The most wonderful time of the year can also be one of the most dangerous if proper precautions are not taken to safely heat homes as temperatures drop.
Indiana State Fire Marshal Jim Greeson says home fires occur more often in winter than in any other season, and alternative heating sources, such as space heaters, are involved in roughly one out of every six of those fires.
He urges Hoosiers to consider other options and to be safe when using any source of heat. Dressing in layers and wearing things like thermal long underwear will reduce body heat loss and enhance warmth and is much cheaper than home insulation. Additionally moving around while indoors will help to generate heat.
Greeson says caulk can also stop drafts and decrease heat loss. He says baking and cooking can also provide a source of warmth indoors, but adds the stovetop or oven should not be used to heat the home. Doing so can lead to carbon monoxide poisoning.
Additionally the Indiana Utility Regulatory Commission urges anyone who is having difficulty paying their gas or electric bills to contact their utility company as soon as possible to discuss payment options or assistance. Help is available through government Energy Assistance Programs, social service agencies or faith based groups. Find more information online at at in.gov/ihcda. For a list of local contacts, visit http://bit.ly/2hcK4eE.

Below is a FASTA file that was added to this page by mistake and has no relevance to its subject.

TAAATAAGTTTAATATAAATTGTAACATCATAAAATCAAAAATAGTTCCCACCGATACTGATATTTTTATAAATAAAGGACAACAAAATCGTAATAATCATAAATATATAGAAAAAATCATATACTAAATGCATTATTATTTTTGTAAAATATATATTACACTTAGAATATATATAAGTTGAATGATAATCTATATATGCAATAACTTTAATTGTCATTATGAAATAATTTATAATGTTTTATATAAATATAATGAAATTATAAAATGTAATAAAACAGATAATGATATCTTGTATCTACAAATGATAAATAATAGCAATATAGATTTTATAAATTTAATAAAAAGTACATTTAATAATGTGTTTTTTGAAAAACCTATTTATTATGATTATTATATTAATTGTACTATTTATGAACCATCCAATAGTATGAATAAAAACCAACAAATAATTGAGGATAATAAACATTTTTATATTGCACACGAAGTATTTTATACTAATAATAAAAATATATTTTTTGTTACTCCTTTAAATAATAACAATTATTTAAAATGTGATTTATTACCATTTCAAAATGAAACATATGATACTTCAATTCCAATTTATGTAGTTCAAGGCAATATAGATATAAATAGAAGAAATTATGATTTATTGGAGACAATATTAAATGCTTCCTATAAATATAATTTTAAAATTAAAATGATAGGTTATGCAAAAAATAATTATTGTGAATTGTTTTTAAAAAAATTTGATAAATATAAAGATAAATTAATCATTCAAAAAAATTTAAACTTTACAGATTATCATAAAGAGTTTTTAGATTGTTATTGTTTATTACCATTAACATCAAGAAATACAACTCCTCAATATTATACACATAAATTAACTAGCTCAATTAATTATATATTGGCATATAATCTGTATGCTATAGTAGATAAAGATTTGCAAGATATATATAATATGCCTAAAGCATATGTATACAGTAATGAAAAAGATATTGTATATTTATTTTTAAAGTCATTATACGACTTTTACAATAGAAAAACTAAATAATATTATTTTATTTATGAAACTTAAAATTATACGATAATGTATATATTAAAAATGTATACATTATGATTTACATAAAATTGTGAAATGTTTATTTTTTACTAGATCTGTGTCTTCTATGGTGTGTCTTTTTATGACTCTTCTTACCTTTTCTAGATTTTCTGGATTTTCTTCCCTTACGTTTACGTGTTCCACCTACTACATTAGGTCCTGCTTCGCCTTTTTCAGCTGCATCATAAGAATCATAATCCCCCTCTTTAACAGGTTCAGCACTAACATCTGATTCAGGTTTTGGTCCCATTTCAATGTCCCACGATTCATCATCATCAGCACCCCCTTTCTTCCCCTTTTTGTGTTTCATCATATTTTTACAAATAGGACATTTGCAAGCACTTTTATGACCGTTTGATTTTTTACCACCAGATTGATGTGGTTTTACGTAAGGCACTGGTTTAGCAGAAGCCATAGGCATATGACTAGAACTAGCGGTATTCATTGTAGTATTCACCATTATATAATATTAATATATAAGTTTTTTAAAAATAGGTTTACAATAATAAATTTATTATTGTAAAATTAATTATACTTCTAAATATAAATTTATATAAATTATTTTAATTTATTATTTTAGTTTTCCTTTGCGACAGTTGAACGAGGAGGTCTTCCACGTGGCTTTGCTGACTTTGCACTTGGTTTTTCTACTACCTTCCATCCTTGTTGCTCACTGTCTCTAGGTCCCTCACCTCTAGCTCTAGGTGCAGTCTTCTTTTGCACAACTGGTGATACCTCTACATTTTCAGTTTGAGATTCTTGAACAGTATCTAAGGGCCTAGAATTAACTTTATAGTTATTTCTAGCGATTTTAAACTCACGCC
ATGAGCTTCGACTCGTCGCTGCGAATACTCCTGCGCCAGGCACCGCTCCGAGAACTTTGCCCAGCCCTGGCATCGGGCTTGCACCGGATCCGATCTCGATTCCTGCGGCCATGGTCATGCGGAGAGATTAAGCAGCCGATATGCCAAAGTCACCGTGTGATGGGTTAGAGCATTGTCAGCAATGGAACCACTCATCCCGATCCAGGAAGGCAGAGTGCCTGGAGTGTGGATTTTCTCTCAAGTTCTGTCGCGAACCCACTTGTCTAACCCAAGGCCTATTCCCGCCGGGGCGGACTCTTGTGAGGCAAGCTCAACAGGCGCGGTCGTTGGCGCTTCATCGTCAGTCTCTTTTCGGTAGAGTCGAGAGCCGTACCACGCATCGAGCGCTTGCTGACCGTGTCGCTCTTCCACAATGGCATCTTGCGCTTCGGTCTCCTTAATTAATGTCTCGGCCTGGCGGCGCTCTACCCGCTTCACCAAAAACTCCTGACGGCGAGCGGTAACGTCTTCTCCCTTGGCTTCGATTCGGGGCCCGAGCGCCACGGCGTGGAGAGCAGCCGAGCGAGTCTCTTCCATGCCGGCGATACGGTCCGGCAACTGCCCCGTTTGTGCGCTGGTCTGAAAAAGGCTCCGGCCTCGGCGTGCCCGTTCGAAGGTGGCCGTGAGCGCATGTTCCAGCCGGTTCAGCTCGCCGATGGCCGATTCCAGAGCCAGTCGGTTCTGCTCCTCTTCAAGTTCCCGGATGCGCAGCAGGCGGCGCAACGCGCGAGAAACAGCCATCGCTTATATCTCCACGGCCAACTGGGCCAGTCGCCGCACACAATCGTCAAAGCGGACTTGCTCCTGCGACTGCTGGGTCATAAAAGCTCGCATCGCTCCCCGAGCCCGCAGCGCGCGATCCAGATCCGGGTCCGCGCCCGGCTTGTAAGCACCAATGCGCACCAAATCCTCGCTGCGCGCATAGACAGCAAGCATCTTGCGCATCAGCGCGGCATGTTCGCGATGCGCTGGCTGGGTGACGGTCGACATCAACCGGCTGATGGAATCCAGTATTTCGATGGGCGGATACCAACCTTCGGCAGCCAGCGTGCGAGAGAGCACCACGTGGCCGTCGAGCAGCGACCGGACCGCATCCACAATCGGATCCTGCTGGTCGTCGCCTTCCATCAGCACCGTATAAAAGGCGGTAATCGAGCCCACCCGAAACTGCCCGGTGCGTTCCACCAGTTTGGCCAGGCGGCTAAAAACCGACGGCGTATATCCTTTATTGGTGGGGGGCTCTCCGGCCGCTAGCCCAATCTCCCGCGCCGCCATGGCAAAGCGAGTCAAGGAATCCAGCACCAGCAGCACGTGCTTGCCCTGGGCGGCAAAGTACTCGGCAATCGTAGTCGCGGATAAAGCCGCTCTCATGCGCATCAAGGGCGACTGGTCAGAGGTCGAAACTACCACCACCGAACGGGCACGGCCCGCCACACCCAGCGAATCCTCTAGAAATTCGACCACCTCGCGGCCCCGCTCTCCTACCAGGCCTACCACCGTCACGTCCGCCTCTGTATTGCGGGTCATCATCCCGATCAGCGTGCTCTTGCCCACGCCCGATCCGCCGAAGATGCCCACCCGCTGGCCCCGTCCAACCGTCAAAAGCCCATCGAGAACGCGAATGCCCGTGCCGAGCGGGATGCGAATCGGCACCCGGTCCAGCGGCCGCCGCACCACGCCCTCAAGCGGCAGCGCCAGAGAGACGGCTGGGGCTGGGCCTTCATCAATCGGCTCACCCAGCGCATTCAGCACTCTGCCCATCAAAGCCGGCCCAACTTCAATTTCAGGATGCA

Space heaters and other alternative heating should be avoided if at all possible, according to Greeson. If they need to be used, he says there should be at least a three-foot perimeter around them at all times. Also they should be placed away from loose or flammable objects like clothing, curtains, bedding and furniture. Only plug one space heater in to each electrical outlet, and do not leave them on in an unoccupied room. Kerosene space heaters should be refueled outside the home, and then only after they cool down if they were recently used.
No matter if it’s a space heater, wood stove or fireplace, turn it off or extinguish the fire before going to bed or leaving home.
Greeson adds working smoke alarms are important to have year round, but they can be especially important in the winter months with the added risk of alternative heating sources, such as space heaters and fireplaces. According to the Red Cross, families have as little as two minutes to safely escape a burning home, and having a working smoke alarm can double a person’s chance of surviving.
Greeson says smoke alarms should be tested frequently to ensure they work. He also recommends installing new batteries.
The Indiana chapters of the Red Cross have smoke alarm programs for those who cannot afford to purchase them or are physically unable to install them. Call 1-888-684-1441 or contact a local Red Cross chapter to make an appointment to test existing smoke alarms and/or install free home alarms. Learn more about the Red Cross Home Fire Campaign by visiting redcross.org/local/Indiana/home-fire-campaign.